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BHP CEO Marius Kloppers participates in a Globe and Mail editorial board meeting on Tuesday Sept. 21, 2010. (Fred Lum/Fred Lum/The Globe and Mail)
BHP CEO Marius Kloppers participates in a Globe and Mail editorial board meeting on Tuesday Sept. 21, 2010. (Fred Lum/Fred Lum/The Globe and Mail)

BHP win is a paycheque-hungry miner's dream Add to ...

For folks working underground in the mines of Potash Corp. of Saskatchewan Inc., the takeover pitch from Marius Kloppers of BHP Billiton PLC could be pretty enticing.

The key test for Mr. Kloppers to get approval from the Canadian government for his $38.6-billion bid for Potash Corp. is to show a net benefit to the country. By the simple measure of the bank balance of a Potash Corp. miner, it sounds a lot like the mining executive has a case.

Many of the Potash Corp. workers have spent a lot of the past couple of years on furlough as the company idled capacity to support prices for potash when world demand disappeared, part of the plan by the Canpotex cartel to manage the potash markets. They weren't alone, as miners at the other Canpotex members, Agrium Inc. and Mosaic Co., also were told to stop digging.

Mr. Kloppers, who recently visited The Globe and Mail to make his case, says he won't do that. There will be no more idle capacity at the company's five mines to keep prices high. The facilities will hum as fast as possible, which means a steady stream of paycheques for the almost 1,700 people employed at the sites and more cash flowing into the local economy.

BHP's contention is that it's perverse that Saskatchewan mines that have the lowest costs should be shut down, with their workers sent home, to keep prices up while higher-cost producers in other countries pump out fertilizer.

There's a lot of possible upside for employment. Using Potash Corp.'s own figures, over the past five years the company's five mines have run at an average of 53 per cent capacity through a historic boom and the bust that followed. There's also the extra money created by spinoff spending on supplies if those mines run closer to 100 per cent.

To back its case, BHP points to how it runs its diamond mine in the Northwest Territories, which operated at full capacity through the economic downturn even though diamond prices were slumping, while rivals cut jobs and output.

Even so, it's easy to understand why union leaders representing Potash Corp. miners, while not against extra work, are wary of BHP's talk of more production and employment without firm and enforceable commitments They are also concerned that BHP's increased production would drive down potash prices, hurting workers at Agrium and Mosaic mines in Saskatchewan.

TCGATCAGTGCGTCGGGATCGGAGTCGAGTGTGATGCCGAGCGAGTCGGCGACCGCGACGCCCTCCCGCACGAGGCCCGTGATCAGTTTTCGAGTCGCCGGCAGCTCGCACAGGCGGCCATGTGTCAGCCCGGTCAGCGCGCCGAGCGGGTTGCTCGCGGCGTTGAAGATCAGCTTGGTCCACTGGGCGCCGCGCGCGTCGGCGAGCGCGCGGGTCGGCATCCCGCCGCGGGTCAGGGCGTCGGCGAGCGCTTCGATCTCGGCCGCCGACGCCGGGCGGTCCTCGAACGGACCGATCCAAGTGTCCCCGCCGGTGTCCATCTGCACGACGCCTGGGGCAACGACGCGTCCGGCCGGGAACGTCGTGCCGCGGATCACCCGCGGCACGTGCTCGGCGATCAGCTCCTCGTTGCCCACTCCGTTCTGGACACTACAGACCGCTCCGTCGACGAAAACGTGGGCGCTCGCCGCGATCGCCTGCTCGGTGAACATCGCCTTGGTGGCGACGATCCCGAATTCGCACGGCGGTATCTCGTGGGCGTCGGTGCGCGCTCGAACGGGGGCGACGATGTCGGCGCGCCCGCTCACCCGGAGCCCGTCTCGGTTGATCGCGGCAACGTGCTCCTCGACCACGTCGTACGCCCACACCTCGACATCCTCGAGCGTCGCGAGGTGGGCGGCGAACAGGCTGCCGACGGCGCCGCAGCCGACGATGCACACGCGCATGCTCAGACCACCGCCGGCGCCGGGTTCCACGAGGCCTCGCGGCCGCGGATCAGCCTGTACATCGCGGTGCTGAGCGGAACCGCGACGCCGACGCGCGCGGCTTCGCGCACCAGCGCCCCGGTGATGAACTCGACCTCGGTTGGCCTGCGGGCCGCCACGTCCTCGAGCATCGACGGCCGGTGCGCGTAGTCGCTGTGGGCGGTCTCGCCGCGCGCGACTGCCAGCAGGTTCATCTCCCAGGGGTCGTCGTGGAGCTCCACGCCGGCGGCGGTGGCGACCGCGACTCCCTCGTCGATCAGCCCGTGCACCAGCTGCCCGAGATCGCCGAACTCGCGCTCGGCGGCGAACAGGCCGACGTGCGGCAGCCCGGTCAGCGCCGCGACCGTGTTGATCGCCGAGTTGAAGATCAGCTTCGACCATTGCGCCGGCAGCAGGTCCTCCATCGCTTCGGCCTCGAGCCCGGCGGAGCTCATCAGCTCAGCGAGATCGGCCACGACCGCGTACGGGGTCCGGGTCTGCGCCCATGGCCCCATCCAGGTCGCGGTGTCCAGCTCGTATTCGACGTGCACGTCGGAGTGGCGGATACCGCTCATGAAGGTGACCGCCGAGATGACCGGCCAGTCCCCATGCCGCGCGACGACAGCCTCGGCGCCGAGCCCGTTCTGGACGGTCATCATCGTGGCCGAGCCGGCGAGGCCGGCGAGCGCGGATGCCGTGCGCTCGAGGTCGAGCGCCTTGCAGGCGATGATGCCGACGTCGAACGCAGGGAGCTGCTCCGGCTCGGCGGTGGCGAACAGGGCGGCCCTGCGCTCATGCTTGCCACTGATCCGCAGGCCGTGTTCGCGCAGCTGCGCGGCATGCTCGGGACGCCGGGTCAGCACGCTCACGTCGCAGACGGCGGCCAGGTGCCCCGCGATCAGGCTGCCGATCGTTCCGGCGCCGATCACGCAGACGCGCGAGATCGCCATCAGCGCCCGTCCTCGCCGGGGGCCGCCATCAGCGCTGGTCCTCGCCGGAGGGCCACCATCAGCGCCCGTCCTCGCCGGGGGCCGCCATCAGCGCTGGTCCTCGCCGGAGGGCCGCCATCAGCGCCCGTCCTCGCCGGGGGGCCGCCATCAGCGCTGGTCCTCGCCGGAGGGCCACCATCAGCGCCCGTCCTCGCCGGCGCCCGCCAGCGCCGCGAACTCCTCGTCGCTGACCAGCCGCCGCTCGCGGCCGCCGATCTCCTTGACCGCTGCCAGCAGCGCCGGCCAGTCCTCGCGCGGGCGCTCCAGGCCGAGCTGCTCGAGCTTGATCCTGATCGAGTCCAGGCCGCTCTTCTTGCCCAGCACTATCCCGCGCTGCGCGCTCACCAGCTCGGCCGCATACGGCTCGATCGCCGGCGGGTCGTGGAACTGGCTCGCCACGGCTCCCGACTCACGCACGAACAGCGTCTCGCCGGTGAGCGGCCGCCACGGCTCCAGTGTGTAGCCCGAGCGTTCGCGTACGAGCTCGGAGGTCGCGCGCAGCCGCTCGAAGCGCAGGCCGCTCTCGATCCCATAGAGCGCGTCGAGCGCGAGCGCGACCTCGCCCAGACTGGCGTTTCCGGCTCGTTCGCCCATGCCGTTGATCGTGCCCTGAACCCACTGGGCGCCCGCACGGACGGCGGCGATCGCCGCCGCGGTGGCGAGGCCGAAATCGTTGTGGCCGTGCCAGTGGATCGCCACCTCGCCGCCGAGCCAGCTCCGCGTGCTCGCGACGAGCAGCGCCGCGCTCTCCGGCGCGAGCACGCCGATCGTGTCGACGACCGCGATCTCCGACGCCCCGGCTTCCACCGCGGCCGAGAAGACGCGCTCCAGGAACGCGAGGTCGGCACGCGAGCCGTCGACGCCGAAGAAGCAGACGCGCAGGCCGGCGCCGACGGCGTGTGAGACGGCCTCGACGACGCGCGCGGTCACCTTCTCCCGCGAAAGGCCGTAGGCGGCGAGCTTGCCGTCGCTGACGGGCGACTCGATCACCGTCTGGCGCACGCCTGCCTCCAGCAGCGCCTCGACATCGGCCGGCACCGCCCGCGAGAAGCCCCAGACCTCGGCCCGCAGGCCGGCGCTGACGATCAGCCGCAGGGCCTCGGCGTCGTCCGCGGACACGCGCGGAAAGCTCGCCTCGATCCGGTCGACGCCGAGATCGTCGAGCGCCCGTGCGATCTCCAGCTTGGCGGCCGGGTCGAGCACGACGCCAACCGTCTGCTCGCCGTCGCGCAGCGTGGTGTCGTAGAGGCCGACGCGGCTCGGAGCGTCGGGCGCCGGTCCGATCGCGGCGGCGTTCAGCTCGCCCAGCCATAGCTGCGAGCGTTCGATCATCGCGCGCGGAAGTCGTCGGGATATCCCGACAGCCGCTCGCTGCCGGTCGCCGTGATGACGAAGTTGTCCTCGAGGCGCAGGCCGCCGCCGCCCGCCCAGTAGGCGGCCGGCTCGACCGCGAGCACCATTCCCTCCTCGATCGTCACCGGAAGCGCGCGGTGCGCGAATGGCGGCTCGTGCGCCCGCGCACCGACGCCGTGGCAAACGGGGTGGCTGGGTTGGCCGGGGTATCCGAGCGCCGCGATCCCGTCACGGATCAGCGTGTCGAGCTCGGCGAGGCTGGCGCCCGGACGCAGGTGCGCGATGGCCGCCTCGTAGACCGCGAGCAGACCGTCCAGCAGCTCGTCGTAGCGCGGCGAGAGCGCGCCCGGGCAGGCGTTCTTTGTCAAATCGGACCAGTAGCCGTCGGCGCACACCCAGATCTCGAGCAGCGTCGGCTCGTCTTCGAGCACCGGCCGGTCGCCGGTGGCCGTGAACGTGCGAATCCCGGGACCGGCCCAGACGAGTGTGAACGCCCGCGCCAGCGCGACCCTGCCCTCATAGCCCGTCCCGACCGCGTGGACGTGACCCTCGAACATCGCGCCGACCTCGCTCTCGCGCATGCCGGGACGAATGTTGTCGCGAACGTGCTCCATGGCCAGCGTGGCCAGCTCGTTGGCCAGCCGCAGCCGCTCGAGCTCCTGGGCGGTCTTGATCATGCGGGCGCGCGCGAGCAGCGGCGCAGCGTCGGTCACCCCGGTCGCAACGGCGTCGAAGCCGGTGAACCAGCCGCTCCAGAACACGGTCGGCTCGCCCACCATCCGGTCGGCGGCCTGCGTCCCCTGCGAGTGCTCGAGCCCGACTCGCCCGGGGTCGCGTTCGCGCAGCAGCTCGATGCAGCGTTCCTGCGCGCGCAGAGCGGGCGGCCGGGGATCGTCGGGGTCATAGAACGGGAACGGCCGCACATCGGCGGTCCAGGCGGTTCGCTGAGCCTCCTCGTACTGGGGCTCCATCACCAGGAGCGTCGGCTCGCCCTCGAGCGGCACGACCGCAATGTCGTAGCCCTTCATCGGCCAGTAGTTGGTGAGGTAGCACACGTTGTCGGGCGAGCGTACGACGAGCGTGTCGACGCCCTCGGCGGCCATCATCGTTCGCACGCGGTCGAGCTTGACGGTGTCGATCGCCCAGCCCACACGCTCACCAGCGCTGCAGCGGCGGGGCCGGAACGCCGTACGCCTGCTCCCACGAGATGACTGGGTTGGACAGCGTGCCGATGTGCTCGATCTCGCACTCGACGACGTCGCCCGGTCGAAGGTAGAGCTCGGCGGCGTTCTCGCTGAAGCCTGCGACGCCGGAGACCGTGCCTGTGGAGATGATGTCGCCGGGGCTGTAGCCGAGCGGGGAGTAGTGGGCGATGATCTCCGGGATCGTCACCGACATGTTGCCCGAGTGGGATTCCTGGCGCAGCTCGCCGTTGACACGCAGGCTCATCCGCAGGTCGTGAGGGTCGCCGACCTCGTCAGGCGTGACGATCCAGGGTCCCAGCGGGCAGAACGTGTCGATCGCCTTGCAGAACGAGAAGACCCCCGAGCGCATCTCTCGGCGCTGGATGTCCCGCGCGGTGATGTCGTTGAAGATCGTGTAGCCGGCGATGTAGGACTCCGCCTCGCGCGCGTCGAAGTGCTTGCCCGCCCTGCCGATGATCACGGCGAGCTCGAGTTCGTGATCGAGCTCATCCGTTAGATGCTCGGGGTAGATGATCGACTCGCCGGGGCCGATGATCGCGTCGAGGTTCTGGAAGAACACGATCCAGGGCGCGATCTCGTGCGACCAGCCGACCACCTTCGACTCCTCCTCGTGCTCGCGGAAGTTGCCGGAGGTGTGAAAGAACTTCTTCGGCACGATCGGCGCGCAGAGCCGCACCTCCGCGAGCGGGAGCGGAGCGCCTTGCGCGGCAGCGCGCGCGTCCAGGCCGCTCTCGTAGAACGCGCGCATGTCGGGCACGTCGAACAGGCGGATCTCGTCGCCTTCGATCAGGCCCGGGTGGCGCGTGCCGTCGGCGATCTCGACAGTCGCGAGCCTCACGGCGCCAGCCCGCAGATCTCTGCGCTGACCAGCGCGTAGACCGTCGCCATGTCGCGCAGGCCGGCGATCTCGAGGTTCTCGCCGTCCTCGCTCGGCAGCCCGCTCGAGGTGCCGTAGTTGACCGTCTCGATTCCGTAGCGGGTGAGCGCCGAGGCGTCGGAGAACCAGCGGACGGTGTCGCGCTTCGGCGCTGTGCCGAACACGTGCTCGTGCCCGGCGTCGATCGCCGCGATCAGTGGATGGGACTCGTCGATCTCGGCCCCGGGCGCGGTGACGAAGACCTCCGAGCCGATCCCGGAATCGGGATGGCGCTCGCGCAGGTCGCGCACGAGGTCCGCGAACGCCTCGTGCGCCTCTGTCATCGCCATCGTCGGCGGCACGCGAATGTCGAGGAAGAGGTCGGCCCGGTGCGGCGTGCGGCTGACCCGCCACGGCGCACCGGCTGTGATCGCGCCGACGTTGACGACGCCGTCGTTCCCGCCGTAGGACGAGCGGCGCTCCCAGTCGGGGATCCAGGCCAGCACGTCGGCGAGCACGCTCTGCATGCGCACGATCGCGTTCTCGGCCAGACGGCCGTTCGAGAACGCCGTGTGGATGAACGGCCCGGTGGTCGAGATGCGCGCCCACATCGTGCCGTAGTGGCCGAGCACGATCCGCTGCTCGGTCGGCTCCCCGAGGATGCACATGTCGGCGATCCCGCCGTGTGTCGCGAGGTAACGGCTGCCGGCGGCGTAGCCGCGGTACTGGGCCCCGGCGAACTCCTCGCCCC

Saskatchewan should be able to compete in a lower price environment, because it's among the cheapest places to mine potash, thanks to nature's gift - a nice, consistent, easy-to-find layer of the mineral underground.

By some industry estimates, once the already-planned expansions at Saskatchewan mines are done, costs in Saskatchewan will be 20 per cent lower than in Russia, where the mineral isn't as simple to access.

However, it's not the miners Mr. Kloppers has to convince; it's the government. Where his argument still shows serious cracks is when it comes to preserving the royalties of the Saskatchewan government. His position is that if BHP makes more money by cranking up the mines to increase profits, the government makes more money in the form of taxes.

That's not quite true for Saskatchewan, because the royalty for potash is much more sensitive to price levels than production levels. Were Mr. Kloppers to take output at Potash Corp. to the maximum, the government would get very little extra revenue, even if prices held up and BHP's profits soared. The government would end up with less cash if prices fell.

By far the biggest share of payments is based on per-tonne profit on the first 5.7 million tonnes of the mineral that Potash Corp. produces in a year, about half what Potash Corp. can produce. Any production above that is largely royalty-free. That wouldn't change if BHP were to buy the company.

For the free-market government of Saskatchewan Party Premier Brad Wall, the focus is on avoiding appearing unfriendly to business, while still ensuring the cash comes in.

The obvious answer is to change the royalty structure to preserve the government's take under the BHP model. Add that to firm commitments of higher production, spending and employment, and Mr. Kloppers really would have a compelling case for a net benefit.


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